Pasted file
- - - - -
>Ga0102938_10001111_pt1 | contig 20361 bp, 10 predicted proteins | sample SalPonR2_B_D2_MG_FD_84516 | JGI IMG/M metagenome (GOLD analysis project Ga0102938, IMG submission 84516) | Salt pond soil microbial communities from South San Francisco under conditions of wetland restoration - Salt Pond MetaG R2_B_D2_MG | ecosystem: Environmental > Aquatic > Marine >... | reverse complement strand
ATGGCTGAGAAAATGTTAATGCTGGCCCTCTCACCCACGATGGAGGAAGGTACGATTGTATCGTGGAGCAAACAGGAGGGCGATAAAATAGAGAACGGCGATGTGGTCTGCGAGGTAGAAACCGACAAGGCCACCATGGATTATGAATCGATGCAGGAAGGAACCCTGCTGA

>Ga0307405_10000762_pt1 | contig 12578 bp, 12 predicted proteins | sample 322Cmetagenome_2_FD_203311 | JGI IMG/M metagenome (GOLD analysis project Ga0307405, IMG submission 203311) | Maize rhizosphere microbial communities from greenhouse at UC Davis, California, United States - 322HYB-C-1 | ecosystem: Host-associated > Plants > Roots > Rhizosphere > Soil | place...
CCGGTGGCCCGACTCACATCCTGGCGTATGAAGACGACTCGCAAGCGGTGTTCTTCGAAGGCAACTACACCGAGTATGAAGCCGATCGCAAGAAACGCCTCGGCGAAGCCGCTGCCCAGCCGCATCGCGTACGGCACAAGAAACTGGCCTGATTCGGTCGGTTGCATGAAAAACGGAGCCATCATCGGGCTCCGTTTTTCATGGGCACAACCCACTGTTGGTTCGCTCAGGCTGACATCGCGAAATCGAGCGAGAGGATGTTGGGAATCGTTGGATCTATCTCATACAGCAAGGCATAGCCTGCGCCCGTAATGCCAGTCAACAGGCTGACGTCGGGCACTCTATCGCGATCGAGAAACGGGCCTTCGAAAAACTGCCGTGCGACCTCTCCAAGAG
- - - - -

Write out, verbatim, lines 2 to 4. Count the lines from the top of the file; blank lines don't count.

ATGGCTGAGAAAATGTTAATGCTGGCCCTCTCACCCACGATGGAGGAAGGTACGATTGTATCGTGGAGCAAACAGGAGGGCGATAAAATAGAGAACGGCGATGTGGTCTGCGAGGTAGAAACCGACAAGGCCACCATGGATTATGAATCGATGCAGGAAGGAACCCTGCTGA

>Ga0307405_10000762_pt1 | contig 12578 bp, 12 predicted proteins | sample 322Cmetagenome_2_FD_203311 | JGI IMG/M metagenome (GOLD analysis project Ga0307405, IMG submission 203311) | Maize rhizosphere microbial communities from greenhouse at UC Davis, California, United States - 322HYB-C-1 | ecosystem: Host-associated > Plants > Roots > Rhizosphere > Soil | place...
CCGGTGGCCCGACTCACATCCTGGCGTATGAAGACGACTCGCAAGCGGTGTTCTTCGAAGGCAACTACACCGAGTATGAAGCCGATCGCAAGAAACGCCTCGGCGAAGCCGCTGCCCAGCCGCATCGCGTACGGCACAAGAAACTGGCCTGATTCGGTCGGTTGCATGAAAAACGGAGCCATCATCGGGCTCCGTTTTTCATGGGCACAACCCACTGTTGGTTCGCTCAGGCTGACATCGCGAAATCGAGCGAGAGGATGTTGGGAATCGTTGGATCTATCTCATACAGCAAGGCATAGCCTGCGCCCGTAATGCCAGTCAACAGGCTGACGTCGGGCACTCTATCGCGATCGAGAAACGGGCCTTCGAAAAACTGCCGTGCGACCTCTCCAAGAG